[¶39] The employer sought judicial review of the Commission's decision in the circuit court of Lake County. The circuit court confirmed the Commission's decision. The employer appealed.

[¶40]ANALYSIS

[¶41] The employer argues that the Commission erred in granting the claimant awards under both a wage differential theory under section 8(d)(1) of the Act and also on a percentage of a person-as-a-whole under section 8(d)(2) of the Act.

[¶42] The employer argues that under the plain language of 820 ILCS 305/8(d), when a claimant seeking permanent partial disability benefits has sustained two separate and distinct injuries to the same body part, if there is one condition of ill-being, the Act allows compensation as either a percentage of a person-as-a-whole or as a wage differential, but not both.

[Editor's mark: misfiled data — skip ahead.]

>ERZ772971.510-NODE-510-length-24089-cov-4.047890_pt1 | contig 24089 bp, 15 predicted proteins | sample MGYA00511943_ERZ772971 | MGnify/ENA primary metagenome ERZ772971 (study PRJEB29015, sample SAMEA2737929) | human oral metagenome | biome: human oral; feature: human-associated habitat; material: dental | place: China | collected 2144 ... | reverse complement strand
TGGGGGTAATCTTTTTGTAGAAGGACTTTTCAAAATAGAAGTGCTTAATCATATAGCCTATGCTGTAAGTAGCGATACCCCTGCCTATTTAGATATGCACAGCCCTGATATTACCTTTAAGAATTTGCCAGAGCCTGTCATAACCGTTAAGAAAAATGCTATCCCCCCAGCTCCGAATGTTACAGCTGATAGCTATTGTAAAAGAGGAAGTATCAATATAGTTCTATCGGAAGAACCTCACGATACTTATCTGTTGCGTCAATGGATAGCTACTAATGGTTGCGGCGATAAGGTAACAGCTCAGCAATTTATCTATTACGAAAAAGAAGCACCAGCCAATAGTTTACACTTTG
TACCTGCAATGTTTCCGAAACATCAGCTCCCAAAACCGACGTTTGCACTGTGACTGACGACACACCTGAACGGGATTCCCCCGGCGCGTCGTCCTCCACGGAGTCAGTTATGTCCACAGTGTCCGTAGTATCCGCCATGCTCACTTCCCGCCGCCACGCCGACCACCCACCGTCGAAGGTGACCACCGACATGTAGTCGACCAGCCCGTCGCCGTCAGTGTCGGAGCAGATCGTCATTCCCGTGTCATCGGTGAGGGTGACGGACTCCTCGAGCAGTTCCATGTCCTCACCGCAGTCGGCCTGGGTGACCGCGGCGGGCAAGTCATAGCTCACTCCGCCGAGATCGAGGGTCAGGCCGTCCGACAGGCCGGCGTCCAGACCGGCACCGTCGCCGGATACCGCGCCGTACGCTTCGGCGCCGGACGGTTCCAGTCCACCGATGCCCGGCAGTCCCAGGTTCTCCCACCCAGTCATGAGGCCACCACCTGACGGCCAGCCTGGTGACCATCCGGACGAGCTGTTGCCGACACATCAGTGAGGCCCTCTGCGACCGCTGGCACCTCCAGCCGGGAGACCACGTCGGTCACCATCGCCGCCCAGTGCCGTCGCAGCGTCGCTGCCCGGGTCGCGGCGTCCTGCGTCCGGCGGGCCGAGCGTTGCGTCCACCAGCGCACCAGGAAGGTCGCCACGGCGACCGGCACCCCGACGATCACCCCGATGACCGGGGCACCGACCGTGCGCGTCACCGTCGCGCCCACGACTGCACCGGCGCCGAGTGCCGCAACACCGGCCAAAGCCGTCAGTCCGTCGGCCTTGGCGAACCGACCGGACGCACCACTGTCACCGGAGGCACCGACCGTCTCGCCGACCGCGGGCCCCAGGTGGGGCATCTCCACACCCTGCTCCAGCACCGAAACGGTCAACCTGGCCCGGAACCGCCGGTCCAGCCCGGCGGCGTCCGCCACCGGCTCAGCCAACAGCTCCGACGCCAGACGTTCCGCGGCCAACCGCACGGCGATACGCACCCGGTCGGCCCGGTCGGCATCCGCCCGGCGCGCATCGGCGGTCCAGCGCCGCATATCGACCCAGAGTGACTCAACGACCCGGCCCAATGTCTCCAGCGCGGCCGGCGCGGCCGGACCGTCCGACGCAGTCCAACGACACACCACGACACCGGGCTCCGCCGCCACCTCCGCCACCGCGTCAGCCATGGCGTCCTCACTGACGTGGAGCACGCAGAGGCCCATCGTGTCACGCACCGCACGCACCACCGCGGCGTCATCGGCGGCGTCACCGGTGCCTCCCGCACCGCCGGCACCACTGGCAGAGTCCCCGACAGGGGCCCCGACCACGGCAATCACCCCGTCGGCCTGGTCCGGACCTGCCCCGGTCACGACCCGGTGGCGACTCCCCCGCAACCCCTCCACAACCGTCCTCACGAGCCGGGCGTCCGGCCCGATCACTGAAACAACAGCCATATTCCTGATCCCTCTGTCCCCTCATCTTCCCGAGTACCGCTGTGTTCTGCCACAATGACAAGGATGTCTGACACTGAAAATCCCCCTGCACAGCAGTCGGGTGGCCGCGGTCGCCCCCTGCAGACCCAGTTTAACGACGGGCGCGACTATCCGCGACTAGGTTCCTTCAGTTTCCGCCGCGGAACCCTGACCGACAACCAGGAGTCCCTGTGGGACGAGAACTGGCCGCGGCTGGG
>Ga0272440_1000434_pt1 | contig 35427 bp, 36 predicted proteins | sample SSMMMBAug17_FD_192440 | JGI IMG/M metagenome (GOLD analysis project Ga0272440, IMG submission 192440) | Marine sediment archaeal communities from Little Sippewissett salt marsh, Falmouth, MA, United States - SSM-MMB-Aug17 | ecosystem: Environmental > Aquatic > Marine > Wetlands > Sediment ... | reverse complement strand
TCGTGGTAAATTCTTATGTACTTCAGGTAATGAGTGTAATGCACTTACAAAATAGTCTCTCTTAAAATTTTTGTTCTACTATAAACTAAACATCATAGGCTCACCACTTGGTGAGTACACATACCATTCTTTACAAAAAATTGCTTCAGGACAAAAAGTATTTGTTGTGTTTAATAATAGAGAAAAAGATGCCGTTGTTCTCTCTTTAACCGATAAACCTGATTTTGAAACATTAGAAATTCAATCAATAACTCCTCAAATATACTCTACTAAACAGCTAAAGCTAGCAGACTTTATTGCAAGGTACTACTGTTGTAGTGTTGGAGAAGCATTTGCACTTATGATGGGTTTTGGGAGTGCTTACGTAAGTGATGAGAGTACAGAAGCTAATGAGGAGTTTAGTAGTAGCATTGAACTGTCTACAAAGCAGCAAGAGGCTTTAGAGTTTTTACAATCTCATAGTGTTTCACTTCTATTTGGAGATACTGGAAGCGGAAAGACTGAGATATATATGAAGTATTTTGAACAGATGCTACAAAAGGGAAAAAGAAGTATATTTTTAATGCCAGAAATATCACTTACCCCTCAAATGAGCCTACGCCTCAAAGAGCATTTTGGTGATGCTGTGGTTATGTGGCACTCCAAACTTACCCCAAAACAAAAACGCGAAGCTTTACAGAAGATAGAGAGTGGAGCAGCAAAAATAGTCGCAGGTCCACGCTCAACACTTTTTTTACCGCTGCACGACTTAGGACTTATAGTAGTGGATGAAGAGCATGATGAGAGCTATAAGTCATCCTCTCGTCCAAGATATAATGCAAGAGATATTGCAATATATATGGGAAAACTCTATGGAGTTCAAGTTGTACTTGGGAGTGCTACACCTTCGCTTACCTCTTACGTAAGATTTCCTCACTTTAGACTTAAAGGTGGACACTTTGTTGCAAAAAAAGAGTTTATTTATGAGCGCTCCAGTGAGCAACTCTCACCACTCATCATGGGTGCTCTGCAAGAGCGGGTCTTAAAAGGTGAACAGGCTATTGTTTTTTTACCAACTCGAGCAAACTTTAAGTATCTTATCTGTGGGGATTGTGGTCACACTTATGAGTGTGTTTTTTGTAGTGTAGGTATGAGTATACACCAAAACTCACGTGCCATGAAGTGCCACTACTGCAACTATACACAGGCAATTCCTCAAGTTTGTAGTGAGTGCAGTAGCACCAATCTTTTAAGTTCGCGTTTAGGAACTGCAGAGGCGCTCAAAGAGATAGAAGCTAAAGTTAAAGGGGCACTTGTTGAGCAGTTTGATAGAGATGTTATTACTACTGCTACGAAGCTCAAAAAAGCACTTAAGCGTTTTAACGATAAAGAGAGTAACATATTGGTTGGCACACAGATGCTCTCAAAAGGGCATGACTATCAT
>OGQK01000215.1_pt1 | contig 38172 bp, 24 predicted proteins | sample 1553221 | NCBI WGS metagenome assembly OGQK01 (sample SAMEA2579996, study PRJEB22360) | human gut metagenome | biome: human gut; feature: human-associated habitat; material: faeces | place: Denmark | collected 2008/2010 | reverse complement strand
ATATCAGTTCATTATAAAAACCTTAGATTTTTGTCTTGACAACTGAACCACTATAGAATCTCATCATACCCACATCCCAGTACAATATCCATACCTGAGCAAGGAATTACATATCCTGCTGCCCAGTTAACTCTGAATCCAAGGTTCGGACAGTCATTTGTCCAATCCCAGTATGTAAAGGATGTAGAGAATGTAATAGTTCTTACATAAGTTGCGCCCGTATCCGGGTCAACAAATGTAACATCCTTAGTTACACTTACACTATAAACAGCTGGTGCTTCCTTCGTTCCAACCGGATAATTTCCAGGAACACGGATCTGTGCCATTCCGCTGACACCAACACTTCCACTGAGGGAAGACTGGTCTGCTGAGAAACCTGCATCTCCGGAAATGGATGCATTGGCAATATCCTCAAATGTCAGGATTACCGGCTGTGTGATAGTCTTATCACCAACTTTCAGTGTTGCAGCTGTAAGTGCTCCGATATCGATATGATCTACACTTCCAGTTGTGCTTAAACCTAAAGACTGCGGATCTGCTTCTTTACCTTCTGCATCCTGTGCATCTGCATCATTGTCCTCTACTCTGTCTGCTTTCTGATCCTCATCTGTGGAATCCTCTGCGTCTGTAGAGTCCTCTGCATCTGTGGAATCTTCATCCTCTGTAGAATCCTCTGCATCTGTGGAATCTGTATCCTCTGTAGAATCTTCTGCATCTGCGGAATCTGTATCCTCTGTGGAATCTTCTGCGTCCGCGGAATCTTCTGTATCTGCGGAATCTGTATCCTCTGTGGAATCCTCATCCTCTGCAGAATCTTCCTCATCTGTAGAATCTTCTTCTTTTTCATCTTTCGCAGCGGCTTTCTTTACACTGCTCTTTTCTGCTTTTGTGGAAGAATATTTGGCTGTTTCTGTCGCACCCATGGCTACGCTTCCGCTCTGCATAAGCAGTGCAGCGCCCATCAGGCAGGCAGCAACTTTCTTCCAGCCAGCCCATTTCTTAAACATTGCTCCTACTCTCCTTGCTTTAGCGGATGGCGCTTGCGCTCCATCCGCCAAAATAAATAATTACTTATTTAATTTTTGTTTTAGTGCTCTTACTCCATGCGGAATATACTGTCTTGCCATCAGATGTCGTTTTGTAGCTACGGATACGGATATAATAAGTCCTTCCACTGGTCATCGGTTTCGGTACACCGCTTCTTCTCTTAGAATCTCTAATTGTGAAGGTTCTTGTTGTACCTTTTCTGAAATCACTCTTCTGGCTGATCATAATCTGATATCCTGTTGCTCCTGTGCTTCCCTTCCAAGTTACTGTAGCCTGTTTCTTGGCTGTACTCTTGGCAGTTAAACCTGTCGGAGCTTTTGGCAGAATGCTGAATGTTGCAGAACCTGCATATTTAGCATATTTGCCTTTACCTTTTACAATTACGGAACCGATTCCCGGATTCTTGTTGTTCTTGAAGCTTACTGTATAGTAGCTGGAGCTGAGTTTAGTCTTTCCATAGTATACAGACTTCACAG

[¶43] The employer contends that on February 28, 2005, the claimant injured his left shoulder and was awarded 18.8% disability to the man-as-a-whole under section 8(d)(2), and then on August 9, 2005, he injured his neck and reinjured his left shoulder and was awarded a wage differential award under section 8(d)(1). The employer argues that the claimant cannot have both a loss of earning capacity under section 8(d)(2) and a wage differential under section 8(d)(1) because that results in a dual award for the same injury. The employer argues that the claimant sustained two separate and distinct injuries to the same body part and received a dual award under section 8(d).

[¶44] The claimant filed separate claims for separate injuries. The cases were consolidated for convenience and not for the purpose of substance. The claimant requested, and the employer agreed to, a separate decision as to the nature and extent of each claim. The determination of the extent or permanency of a claimant's disability is a question of fact for the